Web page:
Two Years Later, Epicentre of Farmers’ Strike in Maharashtra is Still Struggling
May 31, 2019
This is the village which created history in India. The farmers of Puntamaba united in March-April 2017 and gave a call for a 'Sheti Band' (farming strike) agitation. This was new to Maharashtra as well as India – of farmers thinking of going on strike. It was unbearable agricultural distress that had brought farmers of this Ahmednagar village on the border of North Maharashtra — Marathwada region — to this stage. They got a huge response from all over the state. One after other, gram sabhas started passing resolutions in favour of the strike. This shook Maharashtra first and the nation later. Newsclick decided to visit Puntamba after two years to see how villagers are looking back at agitation and what their present-day life is like.
"Those were days when doctors were on strike. Anganwadi helpers also went on strike. Then gram panchayat workers. Basically, the government was listening then and negotiating with them. That gave us the idea of a farmers’ strike. We though if we went on strike, the government will have to accept our demands. That was the idea," said Dhananjay Dhorade and Puntamba's Sarpanch Dr Dhananjay Dhanavate. This was the duo that first talked about the strike proposal.
Interestingly, both these men are unaware about the strikes by farmers in the past. Actually, Dr Babasaheb Ambedkar had given a call of a farming strike way back in 1935 and Mahatma Jyotiba Phule also led farmer’s strike in the 1880s.
"We were unaware of this history. Actually, we hadn't seen a farmers’ strike in our lifetime. So, when we spoke to our friends and farmers, they too were surprised," said Dhanavate. The initial idea was not to sow seeds in farms for the upcoming Kharif season. In 2017 also, farmers decided not to sell their vegetables out of district and milk out of the village or tehsil.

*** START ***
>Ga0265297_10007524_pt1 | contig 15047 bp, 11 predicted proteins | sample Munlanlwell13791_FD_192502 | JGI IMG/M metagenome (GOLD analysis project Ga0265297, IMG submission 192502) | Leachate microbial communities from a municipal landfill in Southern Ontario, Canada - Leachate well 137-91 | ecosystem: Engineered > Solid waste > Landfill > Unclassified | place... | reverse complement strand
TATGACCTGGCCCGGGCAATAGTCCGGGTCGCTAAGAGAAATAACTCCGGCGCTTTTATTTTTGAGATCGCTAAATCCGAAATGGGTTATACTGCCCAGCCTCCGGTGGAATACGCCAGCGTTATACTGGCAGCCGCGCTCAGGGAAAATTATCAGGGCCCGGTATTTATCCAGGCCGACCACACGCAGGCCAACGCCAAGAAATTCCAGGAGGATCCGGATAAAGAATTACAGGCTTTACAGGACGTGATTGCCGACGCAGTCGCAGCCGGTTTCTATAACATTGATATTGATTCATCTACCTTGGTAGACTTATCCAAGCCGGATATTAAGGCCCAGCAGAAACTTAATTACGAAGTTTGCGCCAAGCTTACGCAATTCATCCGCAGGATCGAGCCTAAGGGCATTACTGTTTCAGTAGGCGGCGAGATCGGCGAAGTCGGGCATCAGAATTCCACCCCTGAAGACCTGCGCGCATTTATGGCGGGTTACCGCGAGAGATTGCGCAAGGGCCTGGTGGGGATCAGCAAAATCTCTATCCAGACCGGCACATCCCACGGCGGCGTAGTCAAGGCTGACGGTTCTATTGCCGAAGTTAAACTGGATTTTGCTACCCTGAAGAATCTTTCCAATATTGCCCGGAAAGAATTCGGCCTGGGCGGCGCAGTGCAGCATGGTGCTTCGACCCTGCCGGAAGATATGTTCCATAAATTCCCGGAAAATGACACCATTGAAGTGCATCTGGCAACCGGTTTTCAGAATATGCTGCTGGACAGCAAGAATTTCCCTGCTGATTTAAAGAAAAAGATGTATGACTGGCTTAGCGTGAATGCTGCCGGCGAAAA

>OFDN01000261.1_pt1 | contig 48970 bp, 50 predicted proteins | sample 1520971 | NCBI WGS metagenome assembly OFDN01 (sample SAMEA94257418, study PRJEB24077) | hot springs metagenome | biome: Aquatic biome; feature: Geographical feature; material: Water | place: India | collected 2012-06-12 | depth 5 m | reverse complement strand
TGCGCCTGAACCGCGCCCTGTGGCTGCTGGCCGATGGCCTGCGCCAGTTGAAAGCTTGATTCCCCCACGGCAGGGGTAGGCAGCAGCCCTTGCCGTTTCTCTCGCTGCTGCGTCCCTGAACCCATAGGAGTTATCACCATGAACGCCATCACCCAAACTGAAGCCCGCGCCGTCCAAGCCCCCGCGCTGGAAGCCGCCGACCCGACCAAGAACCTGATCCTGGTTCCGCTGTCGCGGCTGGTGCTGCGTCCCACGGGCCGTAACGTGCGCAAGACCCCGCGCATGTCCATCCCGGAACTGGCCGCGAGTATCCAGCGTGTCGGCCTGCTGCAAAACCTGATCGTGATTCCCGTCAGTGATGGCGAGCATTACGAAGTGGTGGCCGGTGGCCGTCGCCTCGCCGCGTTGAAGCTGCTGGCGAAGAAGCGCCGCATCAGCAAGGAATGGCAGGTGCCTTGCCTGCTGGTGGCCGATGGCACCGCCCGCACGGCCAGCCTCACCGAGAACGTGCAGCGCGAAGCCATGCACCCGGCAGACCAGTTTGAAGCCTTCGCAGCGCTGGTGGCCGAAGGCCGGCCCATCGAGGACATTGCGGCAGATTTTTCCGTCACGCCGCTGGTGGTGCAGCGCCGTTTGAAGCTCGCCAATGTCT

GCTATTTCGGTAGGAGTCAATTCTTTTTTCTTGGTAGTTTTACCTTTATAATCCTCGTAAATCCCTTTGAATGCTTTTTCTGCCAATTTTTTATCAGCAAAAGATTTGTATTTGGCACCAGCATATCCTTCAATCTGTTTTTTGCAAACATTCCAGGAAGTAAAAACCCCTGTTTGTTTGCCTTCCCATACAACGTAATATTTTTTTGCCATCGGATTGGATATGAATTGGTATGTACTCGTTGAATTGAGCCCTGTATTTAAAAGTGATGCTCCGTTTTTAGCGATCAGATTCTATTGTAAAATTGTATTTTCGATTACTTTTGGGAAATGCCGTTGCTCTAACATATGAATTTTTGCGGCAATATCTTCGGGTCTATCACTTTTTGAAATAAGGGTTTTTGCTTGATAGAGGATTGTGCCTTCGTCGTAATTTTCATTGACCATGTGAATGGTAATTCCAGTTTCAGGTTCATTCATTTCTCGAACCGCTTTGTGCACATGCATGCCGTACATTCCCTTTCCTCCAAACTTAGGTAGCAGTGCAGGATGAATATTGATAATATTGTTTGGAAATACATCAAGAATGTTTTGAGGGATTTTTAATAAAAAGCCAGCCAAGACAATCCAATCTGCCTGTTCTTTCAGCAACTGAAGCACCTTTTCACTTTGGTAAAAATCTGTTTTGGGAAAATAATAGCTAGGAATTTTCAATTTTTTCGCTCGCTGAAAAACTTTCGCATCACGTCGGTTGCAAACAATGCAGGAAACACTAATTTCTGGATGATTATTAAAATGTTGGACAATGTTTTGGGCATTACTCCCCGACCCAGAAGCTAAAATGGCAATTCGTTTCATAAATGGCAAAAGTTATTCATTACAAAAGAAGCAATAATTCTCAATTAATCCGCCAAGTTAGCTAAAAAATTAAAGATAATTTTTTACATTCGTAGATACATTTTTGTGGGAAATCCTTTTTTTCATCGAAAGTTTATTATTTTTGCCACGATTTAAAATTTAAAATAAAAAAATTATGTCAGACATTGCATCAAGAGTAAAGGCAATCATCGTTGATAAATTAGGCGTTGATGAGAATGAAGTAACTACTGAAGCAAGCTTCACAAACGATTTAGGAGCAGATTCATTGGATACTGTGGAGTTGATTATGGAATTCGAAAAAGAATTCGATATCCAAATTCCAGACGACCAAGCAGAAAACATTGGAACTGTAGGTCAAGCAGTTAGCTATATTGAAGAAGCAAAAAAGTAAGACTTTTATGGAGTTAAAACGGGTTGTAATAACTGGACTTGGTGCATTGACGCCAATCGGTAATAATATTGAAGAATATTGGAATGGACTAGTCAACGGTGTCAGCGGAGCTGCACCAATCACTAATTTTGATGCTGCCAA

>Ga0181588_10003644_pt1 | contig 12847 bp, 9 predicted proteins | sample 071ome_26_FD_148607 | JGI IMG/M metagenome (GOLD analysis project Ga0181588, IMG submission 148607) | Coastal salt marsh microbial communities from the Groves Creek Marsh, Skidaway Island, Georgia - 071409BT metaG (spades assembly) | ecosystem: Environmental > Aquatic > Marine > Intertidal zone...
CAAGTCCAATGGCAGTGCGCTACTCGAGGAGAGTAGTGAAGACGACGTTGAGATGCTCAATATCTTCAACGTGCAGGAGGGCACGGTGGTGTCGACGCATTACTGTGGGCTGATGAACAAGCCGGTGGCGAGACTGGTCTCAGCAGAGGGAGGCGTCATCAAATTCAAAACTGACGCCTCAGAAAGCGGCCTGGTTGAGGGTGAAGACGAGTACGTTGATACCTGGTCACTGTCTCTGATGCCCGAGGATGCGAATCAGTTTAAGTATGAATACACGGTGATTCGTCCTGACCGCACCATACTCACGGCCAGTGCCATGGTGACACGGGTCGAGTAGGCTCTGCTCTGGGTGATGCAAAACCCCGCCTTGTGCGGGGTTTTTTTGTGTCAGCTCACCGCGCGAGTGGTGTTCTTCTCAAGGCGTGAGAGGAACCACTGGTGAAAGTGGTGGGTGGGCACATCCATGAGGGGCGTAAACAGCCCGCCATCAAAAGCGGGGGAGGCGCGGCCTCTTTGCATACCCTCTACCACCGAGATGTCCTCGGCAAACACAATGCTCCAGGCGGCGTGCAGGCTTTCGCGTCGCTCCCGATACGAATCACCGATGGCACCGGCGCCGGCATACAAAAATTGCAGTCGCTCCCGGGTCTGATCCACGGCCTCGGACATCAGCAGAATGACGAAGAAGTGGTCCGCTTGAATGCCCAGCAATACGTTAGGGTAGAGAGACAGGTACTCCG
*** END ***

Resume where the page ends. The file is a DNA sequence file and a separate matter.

In some days, we realised that this won't be successful if it is restricted to just one village. We decided to reach out to neighbouring villages," said Dhorade. He himself is from a neighbouring village, Dongaon. But his village is not just in another district, Aurangabad, but also comes under another region — Marathwada. Puntamba is on the right bank of Godavari river whereas Dongaon is on its left bank. When both the villages were ready for the strike, this duo chalked out an agitation plan and informed the media.
"We appealed farmers of Maharashtra to unite and go on strike from June 1, 2017. That appeal went to every corner of state and we suddenly got huge support. Almost 400 villages immediately passed resolutions to support and participate in the strike. It was heartening to see farmers uniting," said Dhanavate. The 12-day strike from June 1 to June 12 shook the Maharashtra government. Till then, Chief Minister Devendra Fadnavis was adamant about not declaring a loan waiver immediately. But this strike put pressure on him and he gave in to the demands. A waiver scheme of Rs 34,022 crore was announced to farmers. But, …
Two years down the line, nothing has changed in farmers’ lives. Puntamba farmers are still waiting for the justice they fought for.
"Our two major demands were total loan waiver and minimum support price for every crop. Till today, almost 50% of farmers are waiting for loan waiver in our village. We feel empty. Nothing has changed in two years," said Dhanavate.
Puntamba is village with a population of 17,000. It is the biggest revenue village of Rahata tehsil in Ahmednagar district. Just 15 km away from the famous Shirdi city, it is also a railway junction on Daund Manamad railway line. The population of the village consists of people from 14 castes of Hindus, Muslims, Christians and Boudha. The agriculture land in the village is almost 4,500 hectare i.e. 11,119.5 acres. The main crop grown is onion. Sugarcane, wheat, cotton, gram dal, soyabean are other crops that are grown. Production of milk is also a main side business for farmers.